Recently, both Rick Levin, CEO of Coursera, and Sebastian Thrun, CEO of Udacity, spoke in public forums and shared their views.
Rick Levin spoke at the Higher Education Forum in New York on Sep. 30, and was interviewed by Matthew Bishop of The Economist. The interview is below.
Rick Levin interview at High Education Forum in New York
“The forces of creative destruction are stronger than any of our wills”
In the interview, Rick is very conciliatory towards universities and emphasizes that Coursera considers universities their partners and rely on them. However, at one point, the interviewer asked if it would be possible if Coursera became a powerful channel (like cable television companies), relegating the content providers (universities) be less powerful. Rick did acknowledge that this was possible (and he didn’t seem displeased with the idea), but he doesn’t think it is too likely. He does trot out a quote that could have been in movie: “the forces of creative destruction are stronger than any of our wills”. A few other interesting facts he pointed out in his interview:
Of Coursera’s students, only 15% are college-age, some are younger, but a full 70% are older
Regarding completion rates, when students complete the first week, the completion rate for finishing is 45%
With the offering of on-demand courses, Coursera has seen an increase of 3-4x the typical enrollments for these–providing evidence that students are looking to take classes on their own schedule
Sebastian Thrun was on a panel with UC Berkeley Chancellor Nicholas Dirks at the World Affairs Council. The hour-long discussion is here:
Nicholas B. Dirks & Sebastian Thrun: Online Education: Preparing the Labor Force
“The academic school year is based on agrarian times when during the summer students had to return home to work on their farms”
This discussion took a little more form of a debate, with Sebastian essentially calling universities dinosaurs with their heads stuck in the sand. He mentions that the academic school year is based on agrarian times when during the summer students had to return home to work on their farms, and yet we still have this today. He says that the fundamental, radical question to ask is this: If we were to create higher education today, how would it look? It is obvious, he thinks, that it would look very different.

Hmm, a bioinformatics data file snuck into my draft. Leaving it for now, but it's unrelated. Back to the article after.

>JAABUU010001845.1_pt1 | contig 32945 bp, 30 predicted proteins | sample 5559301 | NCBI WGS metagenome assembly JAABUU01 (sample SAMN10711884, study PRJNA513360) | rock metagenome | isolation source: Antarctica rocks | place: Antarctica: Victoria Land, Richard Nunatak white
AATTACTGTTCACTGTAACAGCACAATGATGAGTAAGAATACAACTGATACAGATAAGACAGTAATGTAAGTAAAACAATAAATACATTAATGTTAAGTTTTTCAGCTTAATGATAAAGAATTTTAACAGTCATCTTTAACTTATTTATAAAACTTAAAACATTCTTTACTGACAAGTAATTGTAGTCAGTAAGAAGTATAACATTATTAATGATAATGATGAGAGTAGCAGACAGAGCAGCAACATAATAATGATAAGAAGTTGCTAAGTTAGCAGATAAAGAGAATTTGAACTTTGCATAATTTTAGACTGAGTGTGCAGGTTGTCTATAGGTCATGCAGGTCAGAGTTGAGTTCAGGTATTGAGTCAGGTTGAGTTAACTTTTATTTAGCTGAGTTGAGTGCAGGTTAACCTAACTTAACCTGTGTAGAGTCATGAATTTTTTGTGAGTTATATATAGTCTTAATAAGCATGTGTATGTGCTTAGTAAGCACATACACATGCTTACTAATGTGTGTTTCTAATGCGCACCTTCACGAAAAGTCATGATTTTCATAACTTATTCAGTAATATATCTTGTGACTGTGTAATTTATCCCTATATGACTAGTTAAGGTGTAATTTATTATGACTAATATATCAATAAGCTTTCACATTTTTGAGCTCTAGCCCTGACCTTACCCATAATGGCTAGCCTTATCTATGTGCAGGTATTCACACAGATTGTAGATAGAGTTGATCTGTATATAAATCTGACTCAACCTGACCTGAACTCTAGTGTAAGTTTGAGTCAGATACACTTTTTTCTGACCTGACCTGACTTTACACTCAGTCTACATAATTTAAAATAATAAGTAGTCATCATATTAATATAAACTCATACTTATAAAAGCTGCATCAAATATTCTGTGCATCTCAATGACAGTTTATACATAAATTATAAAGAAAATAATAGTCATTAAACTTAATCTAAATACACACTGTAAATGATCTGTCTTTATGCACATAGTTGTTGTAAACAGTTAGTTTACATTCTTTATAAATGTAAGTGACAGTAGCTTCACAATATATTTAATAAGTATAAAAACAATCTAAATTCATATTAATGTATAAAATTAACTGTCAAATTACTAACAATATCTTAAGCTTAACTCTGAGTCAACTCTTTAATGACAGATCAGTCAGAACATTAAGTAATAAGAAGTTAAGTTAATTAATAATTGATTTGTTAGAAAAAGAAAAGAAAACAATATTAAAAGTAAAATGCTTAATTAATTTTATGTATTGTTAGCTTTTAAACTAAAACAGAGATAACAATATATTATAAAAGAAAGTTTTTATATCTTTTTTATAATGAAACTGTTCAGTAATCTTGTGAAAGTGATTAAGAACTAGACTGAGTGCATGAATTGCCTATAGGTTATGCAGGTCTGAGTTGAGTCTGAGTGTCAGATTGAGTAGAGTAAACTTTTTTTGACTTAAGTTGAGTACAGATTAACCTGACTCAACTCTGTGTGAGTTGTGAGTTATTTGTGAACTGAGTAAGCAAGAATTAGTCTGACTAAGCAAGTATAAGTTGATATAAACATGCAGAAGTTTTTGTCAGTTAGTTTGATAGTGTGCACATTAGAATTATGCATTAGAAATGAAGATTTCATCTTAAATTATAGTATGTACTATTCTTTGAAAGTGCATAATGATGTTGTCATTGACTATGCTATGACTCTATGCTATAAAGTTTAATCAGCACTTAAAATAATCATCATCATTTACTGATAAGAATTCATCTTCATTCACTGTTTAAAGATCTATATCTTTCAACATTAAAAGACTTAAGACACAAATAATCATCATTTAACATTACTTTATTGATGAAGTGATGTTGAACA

For his part, Chancellor Dirks defends universities and says that they play an important role in shaping people to be good citizens. He also says that Berkeley and other universities are open to using and leveraging new technology (Berkeley also participates in edX MOOCs), and are reaching more of the community through extension programs. But he wants to make sure we hang on to the benefits of having a campus-based education system, something that has been serving us very well–he pointed out, for example, that much of Silicon Valley’s innovation came from the Berkeley and Stanford campus environments (which Sebastian fully agreed with). Sebastian also offers some candid thoughts on Udacity’s San Jose State experiment.
Thus, we have two examples here of how these MOOC differ in their stance to universities. Coursera sees universities as partners providing content, and thus are very interested in keeping them happy. Udacity is trying to convince people that they don’t need to go through universities again to develop their job skills (they are targeting university graduates right now). Thus, they have a more negative view of universities, as places where people were not adequately trained to work in high-demand jobs. Both Coursera and Udacity are growing and trying new models and approaches…just what innovative organizations should be doing as they look for ways to add more value.